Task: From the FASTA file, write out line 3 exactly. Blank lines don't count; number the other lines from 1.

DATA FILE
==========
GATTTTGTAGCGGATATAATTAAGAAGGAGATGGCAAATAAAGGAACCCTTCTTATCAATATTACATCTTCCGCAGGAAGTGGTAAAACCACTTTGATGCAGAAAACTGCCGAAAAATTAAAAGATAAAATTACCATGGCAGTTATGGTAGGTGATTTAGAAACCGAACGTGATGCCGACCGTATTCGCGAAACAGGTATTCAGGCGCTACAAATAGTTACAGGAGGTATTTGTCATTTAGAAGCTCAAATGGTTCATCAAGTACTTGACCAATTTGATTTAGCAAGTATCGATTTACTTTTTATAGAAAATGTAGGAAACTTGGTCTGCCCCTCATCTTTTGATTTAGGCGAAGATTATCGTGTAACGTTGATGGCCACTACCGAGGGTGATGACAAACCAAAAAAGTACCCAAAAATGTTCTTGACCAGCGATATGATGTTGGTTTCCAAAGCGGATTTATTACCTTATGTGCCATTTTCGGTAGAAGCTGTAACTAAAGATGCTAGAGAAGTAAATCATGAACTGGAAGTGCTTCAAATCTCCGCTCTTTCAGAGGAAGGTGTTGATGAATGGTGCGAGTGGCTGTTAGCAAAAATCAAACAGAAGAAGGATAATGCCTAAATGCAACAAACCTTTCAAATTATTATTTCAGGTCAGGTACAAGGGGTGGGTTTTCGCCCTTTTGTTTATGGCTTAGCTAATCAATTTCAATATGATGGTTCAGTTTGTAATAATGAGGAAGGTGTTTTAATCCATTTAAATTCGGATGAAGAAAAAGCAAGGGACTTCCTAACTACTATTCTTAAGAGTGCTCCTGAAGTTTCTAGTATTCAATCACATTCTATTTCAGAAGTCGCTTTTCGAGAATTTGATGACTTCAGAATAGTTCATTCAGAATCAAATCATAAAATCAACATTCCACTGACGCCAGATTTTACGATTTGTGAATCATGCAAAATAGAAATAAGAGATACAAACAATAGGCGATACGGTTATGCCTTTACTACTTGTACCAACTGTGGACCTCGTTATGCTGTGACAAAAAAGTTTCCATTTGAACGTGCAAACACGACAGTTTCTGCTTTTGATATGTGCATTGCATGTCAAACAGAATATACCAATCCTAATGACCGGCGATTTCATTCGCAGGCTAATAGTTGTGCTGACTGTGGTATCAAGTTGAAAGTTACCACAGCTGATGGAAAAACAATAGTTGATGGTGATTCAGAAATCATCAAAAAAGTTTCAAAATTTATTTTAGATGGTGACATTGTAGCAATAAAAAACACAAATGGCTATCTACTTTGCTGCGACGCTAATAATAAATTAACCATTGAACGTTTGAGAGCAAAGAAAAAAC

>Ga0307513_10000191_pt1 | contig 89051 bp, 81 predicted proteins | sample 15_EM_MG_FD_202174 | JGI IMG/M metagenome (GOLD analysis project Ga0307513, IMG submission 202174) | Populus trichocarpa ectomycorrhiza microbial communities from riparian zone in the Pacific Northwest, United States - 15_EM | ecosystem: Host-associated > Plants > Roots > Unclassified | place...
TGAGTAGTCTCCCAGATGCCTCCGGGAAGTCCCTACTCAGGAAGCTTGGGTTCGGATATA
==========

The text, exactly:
TGAGTAGTCTCCCAGATGCCTCCGGGAAGTCCCTACTCAGGAAGCTTGGGTTCGGATATA